Off to pack all my notes and drives and lists. Oh, and I guess I’d better pack some clothes, too.
I’m working on a history of my house, mostly for my own selfish pleasure but also to practice my skills in this particular research area. When I spot any vintage news items involving my street, I naturally go on alert. Not long ago I was searching local newspaper microfilms for an obituary when I stumbled upon a terribly sad story from 1938 that took place across the street from where I now live. (Preliminary poking around in censuses and directories indicates that some relatives of the people mentioned in the news item may still be living, hence the brackets.)
Child Found Drowned in Goldfish Pool Here / Mother Transfers From Ship and Returns to Montclair
An 18-month-old baby [...] was drowned on Saturday when she fell into a goldfish pool at the rear of [a] home on [...] Place. Deputy County Medical Examiner Olcott said the death was accidental and caused by drowning.
The article went on to say that the toddler was staying with her aunt at a house neighboring the yard with the goldfish pool. Sadly, the scenario in the story could still be written today: The child went out of sight only for a few minutes, but somehow managed to circumvent a high fence around the pool. The toddler’s mother was on a ship en route to South America, but was intercepted off Cape Hatteras and transferred to a liner headed back north, so that she arrived back in New Jersey the following day.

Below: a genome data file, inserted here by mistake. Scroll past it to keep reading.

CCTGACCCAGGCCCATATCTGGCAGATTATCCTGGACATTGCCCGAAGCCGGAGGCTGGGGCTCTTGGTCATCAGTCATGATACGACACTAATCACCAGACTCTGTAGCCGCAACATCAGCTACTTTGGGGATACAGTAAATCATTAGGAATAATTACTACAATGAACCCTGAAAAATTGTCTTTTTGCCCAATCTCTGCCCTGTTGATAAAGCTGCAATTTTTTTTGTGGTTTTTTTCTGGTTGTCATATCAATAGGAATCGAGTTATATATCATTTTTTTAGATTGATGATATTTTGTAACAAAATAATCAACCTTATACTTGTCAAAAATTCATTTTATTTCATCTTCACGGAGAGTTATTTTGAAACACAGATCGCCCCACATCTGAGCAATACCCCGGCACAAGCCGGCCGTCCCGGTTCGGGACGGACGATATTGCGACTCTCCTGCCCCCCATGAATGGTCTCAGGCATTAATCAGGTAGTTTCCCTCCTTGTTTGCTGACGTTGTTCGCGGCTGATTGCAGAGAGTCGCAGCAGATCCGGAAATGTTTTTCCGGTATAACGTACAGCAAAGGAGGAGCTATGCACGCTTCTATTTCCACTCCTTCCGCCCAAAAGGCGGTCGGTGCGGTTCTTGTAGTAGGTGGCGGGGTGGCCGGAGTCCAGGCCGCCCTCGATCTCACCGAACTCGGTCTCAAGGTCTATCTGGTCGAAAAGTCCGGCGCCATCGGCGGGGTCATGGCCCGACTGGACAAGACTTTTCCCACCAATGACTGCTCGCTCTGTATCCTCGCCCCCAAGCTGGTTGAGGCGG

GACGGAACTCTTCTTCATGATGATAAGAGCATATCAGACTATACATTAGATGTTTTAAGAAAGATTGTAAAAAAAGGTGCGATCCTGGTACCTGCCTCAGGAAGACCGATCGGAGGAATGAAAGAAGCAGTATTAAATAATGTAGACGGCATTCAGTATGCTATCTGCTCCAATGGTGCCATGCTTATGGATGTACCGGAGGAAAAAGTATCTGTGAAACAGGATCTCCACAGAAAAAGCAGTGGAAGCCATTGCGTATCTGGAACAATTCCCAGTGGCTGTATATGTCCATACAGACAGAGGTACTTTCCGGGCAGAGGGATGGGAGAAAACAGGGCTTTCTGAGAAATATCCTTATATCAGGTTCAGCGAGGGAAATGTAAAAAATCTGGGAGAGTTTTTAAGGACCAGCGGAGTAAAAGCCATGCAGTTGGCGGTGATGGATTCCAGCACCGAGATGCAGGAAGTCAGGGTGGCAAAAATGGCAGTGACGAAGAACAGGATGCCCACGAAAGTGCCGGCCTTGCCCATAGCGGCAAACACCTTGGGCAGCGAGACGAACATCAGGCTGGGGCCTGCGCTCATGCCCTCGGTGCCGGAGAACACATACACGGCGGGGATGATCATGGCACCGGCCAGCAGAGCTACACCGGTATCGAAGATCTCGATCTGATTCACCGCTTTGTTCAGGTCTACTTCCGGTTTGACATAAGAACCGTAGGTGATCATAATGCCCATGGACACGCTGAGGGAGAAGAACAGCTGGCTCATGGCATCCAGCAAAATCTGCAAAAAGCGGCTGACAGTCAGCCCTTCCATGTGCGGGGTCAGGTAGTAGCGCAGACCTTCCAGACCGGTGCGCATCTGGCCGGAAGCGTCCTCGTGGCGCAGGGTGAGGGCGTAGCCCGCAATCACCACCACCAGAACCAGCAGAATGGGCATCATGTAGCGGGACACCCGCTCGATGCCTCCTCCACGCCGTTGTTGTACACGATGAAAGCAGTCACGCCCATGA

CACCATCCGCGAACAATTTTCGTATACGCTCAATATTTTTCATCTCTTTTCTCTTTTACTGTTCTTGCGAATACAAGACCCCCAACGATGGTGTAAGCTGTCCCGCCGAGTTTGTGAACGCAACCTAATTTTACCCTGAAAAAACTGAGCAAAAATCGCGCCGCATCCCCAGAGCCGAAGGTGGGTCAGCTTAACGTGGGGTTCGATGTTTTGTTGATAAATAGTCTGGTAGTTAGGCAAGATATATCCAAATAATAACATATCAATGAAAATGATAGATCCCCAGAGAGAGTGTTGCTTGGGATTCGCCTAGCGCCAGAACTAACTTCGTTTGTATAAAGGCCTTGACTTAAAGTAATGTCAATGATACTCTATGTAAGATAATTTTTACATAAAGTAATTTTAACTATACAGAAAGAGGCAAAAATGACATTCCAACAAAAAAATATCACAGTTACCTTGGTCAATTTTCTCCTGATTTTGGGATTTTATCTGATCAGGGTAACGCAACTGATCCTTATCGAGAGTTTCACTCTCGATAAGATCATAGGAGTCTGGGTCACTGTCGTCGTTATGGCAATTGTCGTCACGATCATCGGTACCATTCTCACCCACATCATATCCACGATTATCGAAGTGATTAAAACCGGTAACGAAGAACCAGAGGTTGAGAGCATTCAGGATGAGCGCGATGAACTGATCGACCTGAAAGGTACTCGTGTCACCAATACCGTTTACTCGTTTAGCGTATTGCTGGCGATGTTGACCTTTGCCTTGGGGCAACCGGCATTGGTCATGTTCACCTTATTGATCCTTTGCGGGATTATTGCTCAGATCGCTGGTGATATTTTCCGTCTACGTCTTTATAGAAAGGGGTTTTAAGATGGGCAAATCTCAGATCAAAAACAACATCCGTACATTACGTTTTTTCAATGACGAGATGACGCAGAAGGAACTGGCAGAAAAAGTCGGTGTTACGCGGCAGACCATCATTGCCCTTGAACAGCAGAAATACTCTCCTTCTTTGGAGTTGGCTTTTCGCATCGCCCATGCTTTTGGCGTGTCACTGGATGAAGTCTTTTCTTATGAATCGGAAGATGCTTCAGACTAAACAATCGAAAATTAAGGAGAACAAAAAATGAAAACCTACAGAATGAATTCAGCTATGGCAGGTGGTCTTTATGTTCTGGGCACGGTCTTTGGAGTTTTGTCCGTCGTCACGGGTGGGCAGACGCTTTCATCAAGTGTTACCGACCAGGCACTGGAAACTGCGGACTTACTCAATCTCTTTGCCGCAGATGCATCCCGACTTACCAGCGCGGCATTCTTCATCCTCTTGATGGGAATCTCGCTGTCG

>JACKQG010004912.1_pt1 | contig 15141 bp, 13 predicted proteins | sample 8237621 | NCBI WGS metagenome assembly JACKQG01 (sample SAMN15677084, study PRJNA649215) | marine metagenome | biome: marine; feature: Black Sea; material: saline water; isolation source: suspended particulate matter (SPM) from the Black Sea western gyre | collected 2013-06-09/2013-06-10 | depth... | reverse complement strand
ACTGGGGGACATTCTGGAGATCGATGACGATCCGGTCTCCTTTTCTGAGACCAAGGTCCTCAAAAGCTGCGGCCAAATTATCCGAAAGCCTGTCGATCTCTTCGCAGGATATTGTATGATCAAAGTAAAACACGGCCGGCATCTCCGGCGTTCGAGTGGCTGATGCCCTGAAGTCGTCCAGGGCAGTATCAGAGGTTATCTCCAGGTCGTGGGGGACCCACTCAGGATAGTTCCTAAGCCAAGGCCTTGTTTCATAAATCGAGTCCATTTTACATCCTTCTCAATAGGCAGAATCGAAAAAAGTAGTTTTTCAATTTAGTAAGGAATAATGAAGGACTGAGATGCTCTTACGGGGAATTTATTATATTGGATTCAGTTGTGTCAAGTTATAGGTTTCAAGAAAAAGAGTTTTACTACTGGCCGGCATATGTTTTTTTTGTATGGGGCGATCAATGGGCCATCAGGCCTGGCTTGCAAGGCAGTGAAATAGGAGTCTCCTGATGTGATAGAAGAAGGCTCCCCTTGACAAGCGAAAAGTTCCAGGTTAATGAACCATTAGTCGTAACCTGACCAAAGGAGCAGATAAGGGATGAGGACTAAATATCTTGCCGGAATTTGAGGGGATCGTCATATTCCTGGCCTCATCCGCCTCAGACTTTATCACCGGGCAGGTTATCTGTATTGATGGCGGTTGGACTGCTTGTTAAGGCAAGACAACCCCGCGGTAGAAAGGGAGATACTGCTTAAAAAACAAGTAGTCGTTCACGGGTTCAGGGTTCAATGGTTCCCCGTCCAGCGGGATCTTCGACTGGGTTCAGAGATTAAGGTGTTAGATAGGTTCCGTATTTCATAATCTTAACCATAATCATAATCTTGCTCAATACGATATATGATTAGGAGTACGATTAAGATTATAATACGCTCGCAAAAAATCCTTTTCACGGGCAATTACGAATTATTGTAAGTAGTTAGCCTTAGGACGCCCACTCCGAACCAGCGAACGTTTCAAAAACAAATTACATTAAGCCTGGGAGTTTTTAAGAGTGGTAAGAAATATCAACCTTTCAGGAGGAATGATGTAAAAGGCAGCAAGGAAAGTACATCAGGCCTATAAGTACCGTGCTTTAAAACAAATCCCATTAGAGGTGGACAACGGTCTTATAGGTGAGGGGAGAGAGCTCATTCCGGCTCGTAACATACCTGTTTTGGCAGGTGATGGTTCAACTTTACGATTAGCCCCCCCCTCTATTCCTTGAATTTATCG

It was strange and sad to read about such a tragedy on a street I know so well — a street that continues to be a favorite of families with young children. I can tell you that there’s no trace remaining of the goldfish pond mentioned in the story, but it was still oddly disturbing to read about something like that happening on our pleasant little street, even though it was so long ago.
Now I’m wondering what news items might be out there about my own property. I suppose that’s a hidden hazard of doing house history reports — not all the stories are going to be colorful and heartwarming. And I guess I’ll be mentioning this possibility up front in doing this sort of research for someone else.
Yes, moms are present in these vintage photographs of babies and toddlers, holding them steady for the photographer, but hidden under afghans or rugs to make it look as if the grownup isn’t actually there. I spied a pair of trouser-clad legs in one of the photos, so it looks as if there were invisible dads, too.
Tom Kemp at the GenealogyBank blog notes that the New York City-based newspaper The Irish American published regular reports of marriages and deaths in Ireland between 1849 to 1914. This does not sound like a definitive listing, but apparently the listings occur often enough, and in enough quantity, to be notable. Civil registration in Ireland did not begin until 1864.
The newspaper is searchable through GenealogyBank, which is a subscription service, but is also often accessible through public libraries.